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The club smells nothing of sex or blood.

That's the first thing Haru notices. The second thing is the size. It's stupid large, and while the schematics had indicated three stories of dance floors and VIP suites, Haru isn't prepared for this castle of a club. He shouldn't have expected anything less from Roppongi. Haru doesn't do parties, but crime does. Sometimes all you need to do to catch a bad guy is follow the music. In this case, the untz-untz-untz blasting from the speakers marks the beginning of an end.

The Gondawara group's end, to be precise. Potentially.

Haru elbows his way through the dancing crowd, packed despite the available space. Something latches onto his arm and he jerks away, one hand instinctively hovering over his holster. His pulse settles when he catches sight of the small, pale hand frozen mid-air.

"Hey," a girl says over the din of the club. Her hair is shockingly pink, and she seems young, too young considering the location. She goes for his arm again, yanking on his sleeve. "You a cop, right?" 

Haru twitches at that. Not even four feet past the bouncer and he's getting scoped by a high-schooler.

"Isn't it past your bedtime?" he tells her, carefully prying her fingers off his jacket cuff. 

The girl's brow wrinkles in annoyance. "No," she says saucily. "You know, I came over here to warn you, but I think I changed my mind."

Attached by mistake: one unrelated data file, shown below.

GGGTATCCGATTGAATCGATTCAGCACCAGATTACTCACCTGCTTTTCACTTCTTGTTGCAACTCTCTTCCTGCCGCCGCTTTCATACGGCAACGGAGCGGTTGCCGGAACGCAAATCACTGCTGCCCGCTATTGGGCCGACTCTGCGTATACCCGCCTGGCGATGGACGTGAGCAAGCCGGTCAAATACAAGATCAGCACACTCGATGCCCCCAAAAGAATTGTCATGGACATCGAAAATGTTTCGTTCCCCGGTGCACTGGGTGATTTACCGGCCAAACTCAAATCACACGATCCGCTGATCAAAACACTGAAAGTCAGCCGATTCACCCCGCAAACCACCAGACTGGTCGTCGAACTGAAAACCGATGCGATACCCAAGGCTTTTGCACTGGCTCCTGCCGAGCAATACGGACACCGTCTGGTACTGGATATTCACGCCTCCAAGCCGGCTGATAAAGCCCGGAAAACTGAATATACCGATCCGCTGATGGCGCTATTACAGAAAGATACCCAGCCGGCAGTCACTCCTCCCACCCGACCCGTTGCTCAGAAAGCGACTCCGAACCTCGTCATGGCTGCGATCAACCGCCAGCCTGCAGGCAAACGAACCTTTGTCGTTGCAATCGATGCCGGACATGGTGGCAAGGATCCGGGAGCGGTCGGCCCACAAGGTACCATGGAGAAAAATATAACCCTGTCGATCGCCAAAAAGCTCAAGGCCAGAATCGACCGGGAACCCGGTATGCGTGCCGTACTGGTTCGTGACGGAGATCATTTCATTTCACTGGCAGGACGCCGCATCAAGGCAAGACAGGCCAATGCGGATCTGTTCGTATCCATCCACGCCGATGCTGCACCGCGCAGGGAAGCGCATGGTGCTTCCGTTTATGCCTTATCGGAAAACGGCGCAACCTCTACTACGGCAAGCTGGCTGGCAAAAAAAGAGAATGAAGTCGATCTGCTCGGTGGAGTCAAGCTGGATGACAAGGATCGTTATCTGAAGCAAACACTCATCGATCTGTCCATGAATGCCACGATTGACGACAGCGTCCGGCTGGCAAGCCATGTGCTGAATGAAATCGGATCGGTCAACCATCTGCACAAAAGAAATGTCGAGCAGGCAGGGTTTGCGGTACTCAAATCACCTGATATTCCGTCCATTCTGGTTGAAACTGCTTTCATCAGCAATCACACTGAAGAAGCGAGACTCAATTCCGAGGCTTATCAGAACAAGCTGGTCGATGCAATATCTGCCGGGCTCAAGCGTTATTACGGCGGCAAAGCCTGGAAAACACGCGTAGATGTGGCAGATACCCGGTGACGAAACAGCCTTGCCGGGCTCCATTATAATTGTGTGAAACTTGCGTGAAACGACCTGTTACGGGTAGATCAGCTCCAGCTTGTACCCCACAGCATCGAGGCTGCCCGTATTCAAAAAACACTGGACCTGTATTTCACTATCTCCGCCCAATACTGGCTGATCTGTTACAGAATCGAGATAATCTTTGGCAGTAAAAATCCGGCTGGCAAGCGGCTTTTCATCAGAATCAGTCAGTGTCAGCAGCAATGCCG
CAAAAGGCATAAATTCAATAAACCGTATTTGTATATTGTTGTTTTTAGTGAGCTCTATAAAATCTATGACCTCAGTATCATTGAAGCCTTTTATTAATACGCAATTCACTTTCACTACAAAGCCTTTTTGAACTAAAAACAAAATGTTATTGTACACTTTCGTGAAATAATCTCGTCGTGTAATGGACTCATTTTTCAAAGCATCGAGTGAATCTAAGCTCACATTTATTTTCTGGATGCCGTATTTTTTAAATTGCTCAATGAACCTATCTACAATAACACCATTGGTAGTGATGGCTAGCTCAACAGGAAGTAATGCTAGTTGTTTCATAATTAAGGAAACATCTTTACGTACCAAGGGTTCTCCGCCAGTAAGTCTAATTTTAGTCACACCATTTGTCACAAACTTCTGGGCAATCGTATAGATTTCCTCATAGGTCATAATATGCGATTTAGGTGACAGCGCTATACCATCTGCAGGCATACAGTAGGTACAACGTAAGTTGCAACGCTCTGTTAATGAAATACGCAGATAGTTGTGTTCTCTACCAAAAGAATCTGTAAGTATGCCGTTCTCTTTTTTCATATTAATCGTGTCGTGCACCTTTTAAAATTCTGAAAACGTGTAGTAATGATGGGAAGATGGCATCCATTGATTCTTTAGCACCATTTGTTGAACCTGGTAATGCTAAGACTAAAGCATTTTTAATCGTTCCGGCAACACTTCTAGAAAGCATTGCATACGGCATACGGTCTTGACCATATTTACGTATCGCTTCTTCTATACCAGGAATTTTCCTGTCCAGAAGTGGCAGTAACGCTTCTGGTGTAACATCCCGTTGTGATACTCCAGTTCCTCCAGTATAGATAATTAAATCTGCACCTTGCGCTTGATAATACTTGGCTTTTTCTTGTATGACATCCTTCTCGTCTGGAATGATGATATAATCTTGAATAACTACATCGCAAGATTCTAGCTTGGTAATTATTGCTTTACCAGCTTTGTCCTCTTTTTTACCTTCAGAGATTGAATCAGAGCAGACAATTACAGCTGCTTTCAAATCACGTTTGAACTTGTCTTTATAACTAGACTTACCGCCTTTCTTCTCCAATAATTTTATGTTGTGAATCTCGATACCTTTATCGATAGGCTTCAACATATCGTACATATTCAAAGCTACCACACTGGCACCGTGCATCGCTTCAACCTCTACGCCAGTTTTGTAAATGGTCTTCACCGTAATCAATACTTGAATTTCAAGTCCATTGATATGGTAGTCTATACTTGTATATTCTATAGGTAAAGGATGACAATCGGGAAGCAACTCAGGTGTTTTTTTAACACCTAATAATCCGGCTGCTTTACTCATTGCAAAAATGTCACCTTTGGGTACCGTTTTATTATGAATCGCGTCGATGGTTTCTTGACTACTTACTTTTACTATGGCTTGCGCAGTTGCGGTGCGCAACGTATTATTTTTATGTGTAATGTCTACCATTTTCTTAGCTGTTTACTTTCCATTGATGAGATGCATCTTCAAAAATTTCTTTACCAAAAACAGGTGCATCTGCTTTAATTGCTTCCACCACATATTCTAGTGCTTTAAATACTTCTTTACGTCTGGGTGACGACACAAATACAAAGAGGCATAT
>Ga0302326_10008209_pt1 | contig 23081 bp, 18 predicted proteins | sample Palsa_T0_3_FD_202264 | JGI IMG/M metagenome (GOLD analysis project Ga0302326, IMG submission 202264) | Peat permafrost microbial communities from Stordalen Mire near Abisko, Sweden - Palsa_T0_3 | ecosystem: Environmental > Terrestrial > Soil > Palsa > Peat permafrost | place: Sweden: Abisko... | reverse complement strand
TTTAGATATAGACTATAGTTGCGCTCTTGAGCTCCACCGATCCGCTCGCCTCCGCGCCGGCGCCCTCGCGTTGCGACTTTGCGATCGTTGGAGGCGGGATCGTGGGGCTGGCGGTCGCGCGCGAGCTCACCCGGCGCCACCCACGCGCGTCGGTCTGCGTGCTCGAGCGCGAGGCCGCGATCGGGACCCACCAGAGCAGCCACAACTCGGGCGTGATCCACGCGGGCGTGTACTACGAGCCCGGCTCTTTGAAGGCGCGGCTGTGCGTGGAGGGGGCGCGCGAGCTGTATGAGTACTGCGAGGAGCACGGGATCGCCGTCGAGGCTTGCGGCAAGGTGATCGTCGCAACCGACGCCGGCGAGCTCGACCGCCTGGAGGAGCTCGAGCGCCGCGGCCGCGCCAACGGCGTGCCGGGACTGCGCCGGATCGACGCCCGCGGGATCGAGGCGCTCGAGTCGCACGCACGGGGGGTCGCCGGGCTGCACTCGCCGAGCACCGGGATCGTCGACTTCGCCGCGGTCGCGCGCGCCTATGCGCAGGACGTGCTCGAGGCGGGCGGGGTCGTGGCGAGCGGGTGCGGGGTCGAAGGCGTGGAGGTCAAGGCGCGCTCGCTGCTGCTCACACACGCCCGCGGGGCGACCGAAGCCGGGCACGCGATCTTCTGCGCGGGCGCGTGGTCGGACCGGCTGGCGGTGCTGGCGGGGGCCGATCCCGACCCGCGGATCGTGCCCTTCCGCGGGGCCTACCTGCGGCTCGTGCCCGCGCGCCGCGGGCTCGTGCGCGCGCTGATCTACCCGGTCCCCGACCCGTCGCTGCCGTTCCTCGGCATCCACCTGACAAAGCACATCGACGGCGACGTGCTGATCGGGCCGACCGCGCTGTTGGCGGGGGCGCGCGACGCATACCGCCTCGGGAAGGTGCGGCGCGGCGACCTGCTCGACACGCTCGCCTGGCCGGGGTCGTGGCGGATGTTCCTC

She turns on her heel, leather skirt riding up her thigh and flashing strategically torn fishnets, and Haru's quick to chuck off his coat and catch her by the wrist.

"Wait. You really shouldn't be here." He motions at her to accept his coat. "What were you going to warn me about?" 

She snatches the garment out of his hand and throws it over her shoulder with a two-finger hold. The balls on kids these days.

"My name is Yoko. If you want to find out, follow me." 

Haru follows Yoko off the dance floor and into a sectioned-off area where people are huddling on velvet loveseats and blowing strawberry-flavored smoke. Whatever shitty EDM track the DJ is mixing becomes slightly muted; still obnoxious and loud, but Haru can easily pick up bits of conversation. The suppressants dampen his senses only to an extent, just enough to avoid stimulus overload. Yoko pushes him into a nook with a crescent couch and forces him to take a seat. The armrest is sticky. Haru wipes his hand on his pants. 

"How'd you make me out?" he asks. 

They're alone in the barely-lit corner. Yoko plops down by his side and props her feet on the exotic coffee table across from them.

"You busted my boyfriend for aphros. Scruffy-looking blonde. Whines a lot. His name's Hiroshi."

Haru remembers the guy. "Street aphrodisiacs are dangerous."

"I know," Yoko says. She leans back and fishes a lollipop out of her low-cut top. "And it's a six-year minimum for distribution. But you let Hiroshi go with a warning."

The way she stuffs the lollipop in her mouth has her left cheek bulging. Haru is seriously concerned over the girl's wellbeing.

"He says you yapped his ear off, though. Some dumb stuff about staying in school and finding his purpose."